In my ideal org chart, there is a project manager and reporting to her or him are a) an editor; b) a lead designer; c) a lead programmer/application developer; and, d) an IA. They do their work, each taking the lead on different aspects of the project but working as a team.

Owen Briggs has

redesigned and improved upon his CSS Box Lessons. It’s not only useful, it’s beautiful. “Here be dragons” indeed.

Mr. Derek Powazek

has given birth to his book, Design for Community! Huzzah! Huzzah!

I’ve never written a book, but I have had the experience of holding a book I helped produce (I co-designed, layed out, and helped edit) in my hot little hands when it first arrived from the publisher. I have had very few more satisfying feelings than that one – so I can just imagine how great Derek feels holding his book having written the thing!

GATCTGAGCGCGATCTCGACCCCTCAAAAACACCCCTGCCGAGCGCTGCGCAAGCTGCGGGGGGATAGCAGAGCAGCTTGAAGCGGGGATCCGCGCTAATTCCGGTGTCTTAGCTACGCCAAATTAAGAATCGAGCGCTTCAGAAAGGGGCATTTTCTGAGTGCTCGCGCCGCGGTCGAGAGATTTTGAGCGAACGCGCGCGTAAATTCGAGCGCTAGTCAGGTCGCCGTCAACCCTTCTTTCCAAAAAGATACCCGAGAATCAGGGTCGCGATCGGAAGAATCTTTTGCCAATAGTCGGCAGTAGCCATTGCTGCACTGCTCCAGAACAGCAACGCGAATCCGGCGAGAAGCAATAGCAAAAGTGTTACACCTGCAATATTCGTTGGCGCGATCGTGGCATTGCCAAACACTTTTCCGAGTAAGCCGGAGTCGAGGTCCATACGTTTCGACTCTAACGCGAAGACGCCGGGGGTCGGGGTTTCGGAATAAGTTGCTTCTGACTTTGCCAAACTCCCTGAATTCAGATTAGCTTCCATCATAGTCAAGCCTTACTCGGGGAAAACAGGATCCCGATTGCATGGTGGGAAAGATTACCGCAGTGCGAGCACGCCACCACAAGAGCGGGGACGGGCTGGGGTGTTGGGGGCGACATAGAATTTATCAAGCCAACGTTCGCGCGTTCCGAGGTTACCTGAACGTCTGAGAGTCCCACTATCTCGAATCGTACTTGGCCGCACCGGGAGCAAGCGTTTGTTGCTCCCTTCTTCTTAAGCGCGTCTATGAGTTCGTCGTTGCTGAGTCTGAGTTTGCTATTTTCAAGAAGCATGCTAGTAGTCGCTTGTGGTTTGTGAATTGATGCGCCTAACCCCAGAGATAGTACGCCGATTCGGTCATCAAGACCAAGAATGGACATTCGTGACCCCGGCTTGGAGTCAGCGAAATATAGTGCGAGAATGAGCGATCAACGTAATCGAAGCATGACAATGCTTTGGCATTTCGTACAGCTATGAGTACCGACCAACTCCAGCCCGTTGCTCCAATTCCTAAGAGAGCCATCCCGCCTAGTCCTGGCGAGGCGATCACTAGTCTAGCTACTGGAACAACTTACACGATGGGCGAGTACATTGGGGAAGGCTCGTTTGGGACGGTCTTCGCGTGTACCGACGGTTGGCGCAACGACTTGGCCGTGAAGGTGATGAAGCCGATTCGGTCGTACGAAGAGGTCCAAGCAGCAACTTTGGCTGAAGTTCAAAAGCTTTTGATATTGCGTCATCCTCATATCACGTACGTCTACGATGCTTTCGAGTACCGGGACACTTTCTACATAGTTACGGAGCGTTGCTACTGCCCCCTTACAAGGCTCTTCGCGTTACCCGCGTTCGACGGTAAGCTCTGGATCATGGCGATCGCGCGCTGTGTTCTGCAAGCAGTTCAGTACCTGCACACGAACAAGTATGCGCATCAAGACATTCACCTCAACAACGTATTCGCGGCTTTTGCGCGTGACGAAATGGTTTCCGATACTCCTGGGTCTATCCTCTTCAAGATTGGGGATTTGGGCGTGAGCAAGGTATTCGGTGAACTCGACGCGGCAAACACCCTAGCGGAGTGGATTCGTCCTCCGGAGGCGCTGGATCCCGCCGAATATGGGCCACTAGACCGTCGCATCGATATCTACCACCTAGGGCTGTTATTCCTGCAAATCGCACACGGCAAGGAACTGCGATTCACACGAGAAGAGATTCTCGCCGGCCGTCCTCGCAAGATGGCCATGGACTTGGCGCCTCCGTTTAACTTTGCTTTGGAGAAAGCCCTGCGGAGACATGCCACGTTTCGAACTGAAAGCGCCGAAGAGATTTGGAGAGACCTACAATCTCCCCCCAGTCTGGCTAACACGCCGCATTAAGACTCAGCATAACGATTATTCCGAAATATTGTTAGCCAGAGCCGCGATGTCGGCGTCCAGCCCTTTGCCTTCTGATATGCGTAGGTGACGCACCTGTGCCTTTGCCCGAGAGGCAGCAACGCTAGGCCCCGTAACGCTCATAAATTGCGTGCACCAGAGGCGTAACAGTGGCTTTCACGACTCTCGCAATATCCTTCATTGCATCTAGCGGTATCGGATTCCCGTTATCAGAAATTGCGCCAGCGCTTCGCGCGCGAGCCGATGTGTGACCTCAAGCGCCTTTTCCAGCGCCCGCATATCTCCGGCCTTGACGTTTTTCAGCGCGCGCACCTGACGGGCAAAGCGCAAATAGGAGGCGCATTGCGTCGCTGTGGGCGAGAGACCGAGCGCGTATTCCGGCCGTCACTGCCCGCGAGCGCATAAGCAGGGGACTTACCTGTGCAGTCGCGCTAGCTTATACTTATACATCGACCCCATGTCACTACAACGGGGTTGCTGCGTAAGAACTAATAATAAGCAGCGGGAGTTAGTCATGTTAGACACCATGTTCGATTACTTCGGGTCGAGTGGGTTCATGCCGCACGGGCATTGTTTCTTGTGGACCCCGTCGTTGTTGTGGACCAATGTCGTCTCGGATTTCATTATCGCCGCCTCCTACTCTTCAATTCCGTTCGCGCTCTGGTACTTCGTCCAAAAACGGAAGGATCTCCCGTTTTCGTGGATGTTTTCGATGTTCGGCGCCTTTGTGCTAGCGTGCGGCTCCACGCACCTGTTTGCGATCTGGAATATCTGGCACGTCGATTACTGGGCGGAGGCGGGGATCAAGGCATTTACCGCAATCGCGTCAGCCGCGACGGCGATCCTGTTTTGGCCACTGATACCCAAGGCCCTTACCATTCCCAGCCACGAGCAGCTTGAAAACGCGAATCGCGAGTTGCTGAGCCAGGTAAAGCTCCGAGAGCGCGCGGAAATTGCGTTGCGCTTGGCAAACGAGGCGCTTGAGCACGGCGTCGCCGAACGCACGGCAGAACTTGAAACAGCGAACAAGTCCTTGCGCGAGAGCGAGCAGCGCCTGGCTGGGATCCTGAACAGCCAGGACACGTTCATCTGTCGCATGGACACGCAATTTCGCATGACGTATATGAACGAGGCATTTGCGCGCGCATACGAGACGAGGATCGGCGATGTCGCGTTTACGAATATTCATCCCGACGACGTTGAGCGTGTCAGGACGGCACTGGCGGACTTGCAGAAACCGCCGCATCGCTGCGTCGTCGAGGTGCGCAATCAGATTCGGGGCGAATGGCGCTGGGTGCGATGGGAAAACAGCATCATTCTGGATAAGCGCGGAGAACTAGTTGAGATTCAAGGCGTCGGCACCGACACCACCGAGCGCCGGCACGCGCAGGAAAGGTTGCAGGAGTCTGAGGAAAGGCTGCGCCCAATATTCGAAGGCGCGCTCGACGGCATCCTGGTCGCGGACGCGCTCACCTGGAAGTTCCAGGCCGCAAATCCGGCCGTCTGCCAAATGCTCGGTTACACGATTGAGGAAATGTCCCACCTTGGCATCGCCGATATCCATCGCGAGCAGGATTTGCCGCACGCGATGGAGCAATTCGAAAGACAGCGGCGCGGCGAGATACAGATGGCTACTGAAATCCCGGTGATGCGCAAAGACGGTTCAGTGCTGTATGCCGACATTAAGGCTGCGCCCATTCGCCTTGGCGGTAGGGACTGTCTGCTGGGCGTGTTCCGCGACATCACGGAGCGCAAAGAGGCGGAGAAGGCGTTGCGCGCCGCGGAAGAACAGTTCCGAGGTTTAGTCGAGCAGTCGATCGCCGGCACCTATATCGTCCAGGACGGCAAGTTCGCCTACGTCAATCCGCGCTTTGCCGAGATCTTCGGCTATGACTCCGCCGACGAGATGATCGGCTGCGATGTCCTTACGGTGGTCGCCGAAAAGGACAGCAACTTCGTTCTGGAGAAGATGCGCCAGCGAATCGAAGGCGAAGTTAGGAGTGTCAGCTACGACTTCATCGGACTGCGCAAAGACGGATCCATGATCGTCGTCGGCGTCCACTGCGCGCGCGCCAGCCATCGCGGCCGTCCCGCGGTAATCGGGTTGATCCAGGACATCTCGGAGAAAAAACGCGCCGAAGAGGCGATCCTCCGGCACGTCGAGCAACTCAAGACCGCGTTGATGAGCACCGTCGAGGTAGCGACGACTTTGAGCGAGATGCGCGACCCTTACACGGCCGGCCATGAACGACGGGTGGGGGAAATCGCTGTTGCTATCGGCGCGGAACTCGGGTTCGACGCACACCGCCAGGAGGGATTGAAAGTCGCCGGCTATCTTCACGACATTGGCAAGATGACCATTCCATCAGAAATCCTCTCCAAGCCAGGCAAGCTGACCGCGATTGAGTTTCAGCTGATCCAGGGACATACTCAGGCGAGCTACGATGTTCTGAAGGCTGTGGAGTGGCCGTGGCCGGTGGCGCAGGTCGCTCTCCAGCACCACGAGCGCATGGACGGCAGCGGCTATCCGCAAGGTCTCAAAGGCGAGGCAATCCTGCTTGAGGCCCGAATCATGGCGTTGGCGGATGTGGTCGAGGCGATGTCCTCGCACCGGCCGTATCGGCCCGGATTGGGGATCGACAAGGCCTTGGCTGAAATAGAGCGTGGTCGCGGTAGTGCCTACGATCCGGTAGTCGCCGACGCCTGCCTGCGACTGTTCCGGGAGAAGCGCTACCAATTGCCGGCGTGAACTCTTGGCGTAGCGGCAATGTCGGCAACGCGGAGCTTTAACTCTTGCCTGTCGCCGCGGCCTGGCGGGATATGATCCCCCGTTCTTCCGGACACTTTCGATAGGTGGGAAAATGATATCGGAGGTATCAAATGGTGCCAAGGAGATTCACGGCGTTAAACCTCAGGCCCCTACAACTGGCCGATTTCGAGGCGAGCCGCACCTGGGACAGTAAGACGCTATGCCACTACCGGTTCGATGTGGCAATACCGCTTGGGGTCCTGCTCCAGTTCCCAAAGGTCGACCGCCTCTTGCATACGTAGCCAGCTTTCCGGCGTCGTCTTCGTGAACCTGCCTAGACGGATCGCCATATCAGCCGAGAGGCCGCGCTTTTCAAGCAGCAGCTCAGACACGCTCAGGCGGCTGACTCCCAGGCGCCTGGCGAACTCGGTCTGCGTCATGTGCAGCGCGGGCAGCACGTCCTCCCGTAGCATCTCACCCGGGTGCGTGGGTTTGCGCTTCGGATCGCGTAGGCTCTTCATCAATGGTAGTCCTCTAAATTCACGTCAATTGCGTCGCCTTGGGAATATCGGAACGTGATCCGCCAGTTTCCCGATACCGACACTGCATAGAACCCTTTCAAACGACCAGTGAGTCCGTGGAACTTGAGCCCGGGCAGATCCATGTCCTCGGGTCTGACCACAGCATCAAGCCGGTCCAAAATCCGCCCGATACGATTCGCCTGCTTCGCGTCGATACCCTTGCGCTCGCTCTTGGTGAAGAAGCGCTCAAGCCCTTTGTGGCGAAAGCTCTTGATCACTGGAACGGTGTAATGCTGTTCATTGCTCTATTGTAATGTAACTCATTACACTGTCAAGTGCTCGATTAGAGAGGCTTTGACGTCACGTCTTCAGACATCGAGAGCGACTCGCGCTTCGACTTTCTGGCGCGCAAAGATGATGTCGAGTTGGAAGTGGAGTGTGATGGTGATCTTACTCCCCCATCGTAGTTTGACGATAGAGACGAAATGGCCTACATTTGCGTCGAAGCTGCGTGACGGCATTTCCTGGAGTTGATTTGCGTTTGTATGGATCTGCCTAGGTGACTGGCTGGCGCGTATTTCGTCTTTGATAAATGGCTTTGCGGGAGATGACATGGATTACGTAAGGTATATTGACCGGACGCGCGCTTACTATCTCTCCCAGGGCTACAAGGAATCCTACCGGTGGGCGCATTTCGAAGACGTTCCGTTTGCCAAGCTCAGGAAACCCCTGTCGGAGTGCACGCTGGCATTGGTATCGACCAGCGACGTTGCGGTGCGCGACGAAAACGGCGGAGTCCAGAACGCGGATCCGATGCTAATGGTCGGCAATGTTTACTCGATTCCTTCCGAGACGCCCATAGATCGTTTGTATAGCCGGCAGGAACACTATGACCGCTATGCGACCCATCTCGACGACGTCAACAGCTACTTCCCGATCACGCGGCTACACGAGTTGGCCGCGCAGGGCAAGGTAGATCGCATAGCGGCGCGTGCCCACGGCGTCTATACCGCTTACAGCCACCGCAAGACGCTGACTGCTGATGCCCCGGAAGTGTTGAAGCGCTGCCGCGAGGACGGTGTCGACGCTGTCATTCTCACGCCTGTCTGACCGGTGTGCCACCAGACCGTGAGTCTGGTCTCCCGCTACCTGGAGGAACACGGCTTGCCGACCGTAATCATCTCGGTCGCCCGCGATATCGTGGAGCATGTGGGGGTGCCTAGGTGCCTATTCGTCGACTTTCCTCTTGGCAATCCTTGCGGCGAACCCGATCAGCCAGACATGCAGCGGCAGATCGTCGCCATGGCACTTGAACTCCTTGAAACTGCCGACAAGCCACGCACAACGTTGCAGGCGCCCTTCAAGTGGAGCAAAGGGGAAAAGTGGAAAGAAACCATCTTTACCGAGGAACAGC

All of which prompted an expensive day at Amazon yesterday. I bought DfC, Jeff Veen’s book, and the new-ish edition of Rheingold’s classic The Virtual Community, in which I believe my name is mentioned (among many others, a testament more to Howard’s supreme graciousness than to any contribution I may have made) in the Forward.

Ummm, it’s about both

. The Talking Moose waded out of the mud and into the fire with his piece yesterday. It’s the most ridiculous thing the Moose, who has otherwise been a very interesting read, has ever published.

The poor Moose clearly doesn’t understand what web designers, as opposed to code monkeys or integrators, do for a living. He seems to think they need or want to code every page or something inane like that. On personal sites that may be true, but that’s just for fun.